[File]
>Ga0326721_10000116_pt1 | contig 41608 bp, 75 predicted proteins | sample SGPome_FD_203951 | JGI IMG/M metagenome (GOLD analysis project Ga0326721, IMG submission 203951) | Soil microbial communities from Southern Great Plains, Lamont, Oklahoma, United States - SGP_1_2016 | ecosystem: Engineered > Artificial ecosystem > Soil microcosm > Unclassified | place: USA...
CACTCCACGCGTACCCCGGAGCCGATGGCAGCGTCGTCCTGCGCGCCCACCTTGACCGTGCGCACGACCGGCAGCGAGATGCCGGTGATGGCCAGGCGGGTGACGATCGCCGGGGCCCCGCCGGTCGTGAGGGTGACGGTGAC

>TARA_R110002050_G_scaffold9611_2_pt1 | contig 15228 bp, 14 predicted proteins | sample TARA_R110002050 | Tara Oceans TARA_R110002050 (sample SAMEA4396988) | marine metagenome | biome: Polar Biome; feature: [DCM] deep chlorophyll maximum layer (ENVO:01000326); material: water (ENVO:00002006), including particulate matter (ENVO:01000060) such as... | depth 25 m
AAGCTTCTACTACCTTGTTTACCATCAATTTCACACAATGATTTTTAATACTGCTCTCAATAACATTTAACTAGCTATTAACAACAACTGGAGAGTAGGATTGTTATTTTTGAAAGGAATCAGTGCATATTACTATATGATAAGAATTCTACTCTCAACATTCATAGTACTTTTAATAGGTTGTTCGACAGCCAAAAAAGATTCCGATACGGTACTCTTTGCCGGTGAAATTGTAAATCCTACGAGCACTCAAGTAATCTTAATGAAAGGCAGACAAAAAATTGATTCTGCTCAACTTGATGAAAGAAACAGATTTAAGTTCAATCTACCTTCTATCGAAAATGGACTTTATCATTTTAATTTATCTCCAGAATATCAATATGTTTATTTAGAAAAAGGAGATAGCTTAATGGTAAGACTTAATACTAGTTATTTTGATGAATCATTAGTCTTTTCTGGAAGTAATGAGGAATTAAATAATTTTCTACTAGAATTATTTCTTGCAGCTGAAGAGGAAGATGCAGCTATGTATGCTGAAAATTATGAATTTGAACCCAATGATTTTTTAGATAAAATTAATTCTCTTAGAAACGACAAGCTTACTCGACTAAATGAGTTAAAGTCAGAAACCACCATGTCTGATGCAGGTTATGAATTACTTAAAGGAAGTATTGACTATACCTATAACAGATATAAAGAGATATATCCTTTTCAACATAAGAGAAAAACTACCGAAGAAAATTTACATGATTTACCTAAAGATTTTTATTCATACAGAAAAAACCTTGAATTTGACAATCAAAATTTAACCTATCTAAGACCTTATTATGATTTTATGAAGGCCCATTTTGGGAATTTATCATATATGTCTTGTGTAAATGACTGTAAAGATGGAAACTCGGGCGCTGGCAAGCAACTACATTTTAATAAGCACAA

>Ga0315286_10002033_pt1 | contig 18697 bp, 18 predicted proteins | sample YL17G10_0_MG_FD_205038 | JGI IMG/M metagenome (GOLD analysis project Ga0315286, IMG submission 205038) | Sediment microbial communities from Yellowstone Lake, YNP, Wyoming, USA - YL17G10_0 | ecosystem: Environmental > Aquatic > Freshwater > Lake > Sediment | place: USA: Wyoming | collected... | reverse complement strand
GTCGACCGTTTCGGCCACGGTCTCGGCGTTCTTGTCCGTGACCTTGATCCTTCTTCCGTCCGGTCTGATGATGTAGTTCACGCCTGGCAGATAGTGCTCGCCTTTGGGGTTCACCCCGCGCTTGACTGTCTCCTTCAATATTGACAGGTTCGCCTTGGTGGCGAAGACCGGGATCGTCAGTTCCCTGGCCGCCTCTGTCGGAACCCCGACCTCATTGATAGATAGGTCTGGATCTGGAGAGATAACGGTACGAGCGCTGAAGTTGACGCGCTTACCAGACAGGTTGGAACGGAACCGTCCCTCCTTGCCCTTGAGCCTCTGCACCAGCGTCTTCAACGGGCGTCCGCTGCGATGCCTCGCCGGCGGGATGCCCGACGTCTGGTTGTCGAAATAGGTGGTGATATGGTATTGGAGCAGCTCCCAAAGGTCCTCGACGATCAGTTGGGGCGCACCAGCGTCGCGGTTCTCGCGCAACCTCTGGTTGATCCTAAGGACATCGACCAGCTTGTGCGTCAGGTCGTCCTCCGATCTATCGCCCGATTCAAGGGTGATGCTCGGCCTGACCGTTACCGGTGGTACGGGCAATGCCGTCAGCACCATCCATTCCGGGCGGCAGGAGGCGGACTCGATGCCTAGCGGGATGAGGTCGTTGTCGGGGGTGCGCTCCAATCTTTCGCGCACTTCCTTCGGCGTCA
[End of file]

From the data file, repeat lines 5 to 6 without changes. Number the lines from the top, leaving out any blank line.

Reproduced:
>Ga0315286_10002033_pt1 | contig 18697 bp, 18 predicted proteins | sample YL17G10_0_MG_FD_205038 | JGI IMG/M metagenome (GOLD analysis project Ga0315286, IMG submission 205038) | Sediment microbial communities from Yellowstone Lake, YNP, Wyoming, USA - YL17G10_0 | ecosystem: Environmental > Aquatic > Freshwater > Lake > Sediment | place: USA: Wyoming | collected... | reverse complement strand
GTCGACCGTTTCGGCCACGGTCTCGGCGTTCTTGTCCGTGACCTTGATCCTTCTTCCGTCCGGTCTGATGATGTAGTTCACGCCTGGCAGATAGTGCTCGCCTTTGGGGTTCACCCCGCGCTTGACTGTCTCCTTCAATATTGACAGGTTCGCCTTGGTGGCGAAGACCGGGATCGTCAGTTCCCTGGCCGCCTCTGTCGGAACCCCGACCTCATTGATAGATAGGTCTGGATCTGGAGAGATAACGGTACGAGCGCTGAAGTTGACGCGCTTACCAGACAGGTTGGAACGGAACCGTCCCTCCTTGCCCTTGAGCCTCTGCACCAGCGTCTTCAACGGGCGTCCGCTGCGATGCCTCGCCGGCGGGATGCCCGACGTCTGGTTGTCGAAATAGGTGGTGATATGGTATTGGAGCAGCTCCCAAAGGTCCTCGACGATCAGTTGGGGCGCACCAGCGTCGCGGTTCTCGCGCAACCTCTGGTTGATCCTAAGGACATCGACCAGCTTGTGCGTCAGGTCGTCCTCCGATCTATCGCCCGATTCAAGGGTGATGCTCGGCCTGACCGTTACCGGTGGTACGGGCAATGCCGTCAGCACCATCCATTCCGGGCGGCAGGAGGCGGACTCGATGCCTAGCGGGATGAGGTCGTTGTCGGGGGTGCGCTCCAATCTTTCGCGCACTTCCTTCGGCGTCA